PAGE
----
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What To Expect (And How To Assess) Next Earnings Season

|Includes: S&P 500 Index Linked Notes (GSD.B), SPY

A new earnings season approaches.
Will companies post such encouraging results as to confirm a solid recovery and drive the S&P over the 1500s? Or will they be so disappointing to bring back old fears and send valuations down?

Earnings are probably one of the most important market drivers. Probably the only thing more important than earnings are earnings surprises. Next quarter's results are already discounted in current prices. The question therefore is weather actual results will meet those expectations.

Within a couple of months we'll be hearing analysts talking about strong results, weak results or maybe just in line with what was expected. How they come at this conclusion can sometimes be confusing. The S&P 500 Surprise Index tries to shed some light on the matter.

The Earnings Surprise Index

· I list every company in the S&P500 as of March 2012.

· For the past 16 quarters, I track the difference between the market consensus one day before reporting and the actual adjusted diluted EPS (i.e the earnings surprise).

· I then multiply this surprise for the weight the company has in the index. (and i multiply it by 100 not to get such small numbers)

· By adding the weighted beats I get to the Index value, which is a weighted average of the market's earnings surprise.

The pink line represents the 4 year average which is 3.09%. As you see, 2009 was marked by above average surprises while 2011 was mainly in line with expectations.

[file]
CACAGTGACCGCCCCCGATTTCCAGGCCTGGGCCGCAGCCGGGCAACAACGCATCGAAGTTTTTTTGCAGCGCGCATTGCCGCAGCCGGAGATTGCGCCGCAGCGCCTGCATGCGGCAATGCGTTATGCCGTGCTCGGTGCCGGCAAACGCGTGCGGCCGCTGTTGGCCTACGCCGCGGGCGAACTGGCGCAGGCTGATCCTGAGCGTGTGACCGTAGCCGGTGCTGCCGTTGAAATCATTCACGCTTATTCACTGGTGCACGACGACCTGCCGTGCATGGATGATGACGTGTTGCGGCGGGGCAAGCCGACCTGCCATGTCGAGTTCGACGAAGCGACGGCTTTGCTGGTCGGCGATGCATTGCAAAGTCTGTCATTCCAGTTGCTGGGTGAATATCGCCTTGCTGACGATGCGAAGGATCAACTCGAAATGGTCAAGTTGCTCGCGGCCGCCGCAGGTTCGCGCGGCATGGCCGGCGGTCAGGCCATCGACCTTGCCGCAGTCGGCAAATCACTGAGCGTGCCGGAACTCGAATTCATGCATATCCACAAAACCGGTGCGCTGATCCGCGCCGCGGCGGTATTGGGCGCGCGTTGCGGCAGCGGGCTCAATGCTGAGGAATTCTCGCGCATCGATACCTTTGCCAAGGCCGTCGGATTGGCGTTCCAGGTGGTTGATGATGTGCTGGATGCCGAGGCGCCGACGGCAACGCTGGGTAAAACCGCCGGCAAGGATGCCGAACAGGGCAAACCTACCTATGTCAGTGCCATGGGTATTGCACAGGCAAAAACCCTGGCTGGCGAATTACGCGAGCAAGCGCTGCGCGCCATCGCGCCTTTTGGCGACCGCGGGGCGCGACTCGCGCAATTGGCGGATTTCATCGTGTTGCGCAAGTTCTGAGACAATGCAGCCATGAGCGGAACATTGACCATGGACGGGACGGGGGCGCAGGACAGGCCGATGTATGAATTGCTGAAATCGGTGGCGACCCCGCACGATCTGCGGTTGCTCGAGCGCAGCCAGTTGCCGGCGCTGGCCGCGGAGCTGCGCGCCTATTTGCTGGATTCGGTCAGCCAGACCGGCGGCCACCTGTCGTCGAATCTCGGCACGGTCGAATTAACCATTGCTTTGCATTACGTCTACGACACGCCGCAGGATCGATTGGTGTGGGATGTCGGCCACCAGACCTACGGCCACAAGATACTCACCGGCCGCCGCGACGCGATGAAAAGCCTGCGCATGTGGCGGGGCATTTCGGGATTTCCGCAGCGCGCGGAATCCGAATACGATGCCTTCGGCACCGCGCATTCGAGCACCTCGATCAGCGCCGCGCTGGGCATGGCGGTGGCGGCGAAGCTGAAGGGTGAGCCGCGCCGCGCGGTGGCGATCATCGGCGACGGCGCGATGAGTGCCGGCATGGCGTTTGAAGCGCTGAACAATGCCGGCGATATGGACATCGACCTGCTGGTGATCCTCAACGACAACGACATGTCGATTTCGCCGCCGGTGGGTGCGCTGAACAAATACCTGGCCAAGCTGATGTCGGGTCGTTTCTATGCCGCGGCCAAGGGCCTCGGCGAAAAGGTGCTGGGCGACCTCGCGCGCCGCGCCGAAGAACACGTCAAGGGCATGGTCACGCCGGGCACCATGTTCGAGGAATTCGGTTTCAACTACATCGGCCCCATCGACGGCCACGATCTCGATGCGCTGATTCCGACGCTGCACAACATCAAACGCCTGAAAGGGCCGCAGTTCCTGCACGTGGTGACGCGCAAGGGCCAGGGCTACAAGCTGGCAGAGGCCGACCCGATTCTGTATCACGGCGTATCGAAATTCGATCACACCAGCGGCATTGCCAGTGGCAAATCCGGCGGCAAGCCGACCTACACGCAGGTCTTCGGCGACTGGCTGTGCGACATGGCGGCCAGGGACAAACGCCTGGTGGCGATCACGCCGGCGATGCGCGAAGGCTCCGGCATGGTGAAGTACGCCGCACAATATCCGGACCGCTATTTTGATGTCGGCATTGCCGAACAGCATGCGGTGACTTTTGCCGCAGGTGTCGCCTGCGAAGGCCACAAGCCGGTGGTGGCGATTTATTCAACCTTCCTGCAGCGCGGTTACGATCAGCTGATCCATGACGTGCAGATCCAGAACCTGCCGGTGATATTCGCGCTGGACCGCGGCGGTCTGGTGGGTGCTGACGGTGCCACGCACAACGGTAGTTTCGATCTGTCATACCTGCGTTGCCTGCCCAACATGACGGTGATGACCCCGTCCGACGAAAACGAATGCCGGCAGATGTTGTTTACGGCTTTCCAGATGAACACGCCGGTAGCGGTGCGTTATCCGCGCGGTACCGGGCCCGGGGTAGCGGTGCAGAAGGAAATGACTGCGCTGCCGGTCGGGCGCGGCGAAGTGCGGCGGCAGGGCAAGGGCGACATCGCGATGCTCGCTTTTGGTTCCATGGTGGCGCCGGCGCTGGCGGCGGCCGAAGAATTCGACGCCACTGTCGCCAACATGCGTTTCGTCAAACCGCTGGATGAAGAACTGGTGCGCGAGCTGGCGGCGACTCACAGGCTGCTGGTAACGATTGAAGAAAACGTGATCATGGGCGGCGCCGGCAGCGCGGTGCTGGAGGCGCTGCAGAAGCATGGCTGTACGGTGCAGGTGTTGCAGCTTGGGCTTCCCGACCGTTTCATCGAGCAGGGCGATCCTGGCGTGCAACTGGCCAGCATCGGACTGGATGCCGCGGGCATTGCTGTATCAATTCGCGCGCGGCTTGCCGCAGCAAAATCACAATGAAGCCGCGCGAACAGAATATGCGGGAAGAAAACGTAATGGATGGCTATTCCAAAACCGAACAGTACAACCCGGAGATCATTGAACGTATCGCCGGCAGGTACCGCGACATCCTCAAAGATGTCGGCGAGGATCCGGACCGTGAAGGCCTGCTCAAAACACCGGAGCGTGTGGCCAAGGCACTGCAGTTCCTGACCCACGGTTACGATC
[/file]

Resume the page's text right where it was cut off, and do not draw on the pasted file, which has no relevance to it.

4Q11 was particularly disappointing. The market seemed to dismiss this fact and pushed higher during the first two months of the year due to solid economic data and fears from Europe being frozen. With these issues already priced in, earning results could difficultly be dismissed this upcoming quarter.

What should we expect for 1Q2012?

Results beating estimates can mean either companies performing outstanding or analyst being too pessimistic. Likewise, disappointing results may be caused by bad performance or excess of optimism.

The market is definitely on optimistic mode right now so I wouldn't expect a huge surprise like that of the 09's and 10's. In my view, an Index of just above 1% would be enough to consolidate the idea that the recovery has come to stay. Were this to happen, don't be surprised to see the S&P 500 solidly performing above 1400.

Disclosure: I have no positions in any stocks mentioned, and no plans to initiate any positions within the next 72 hours.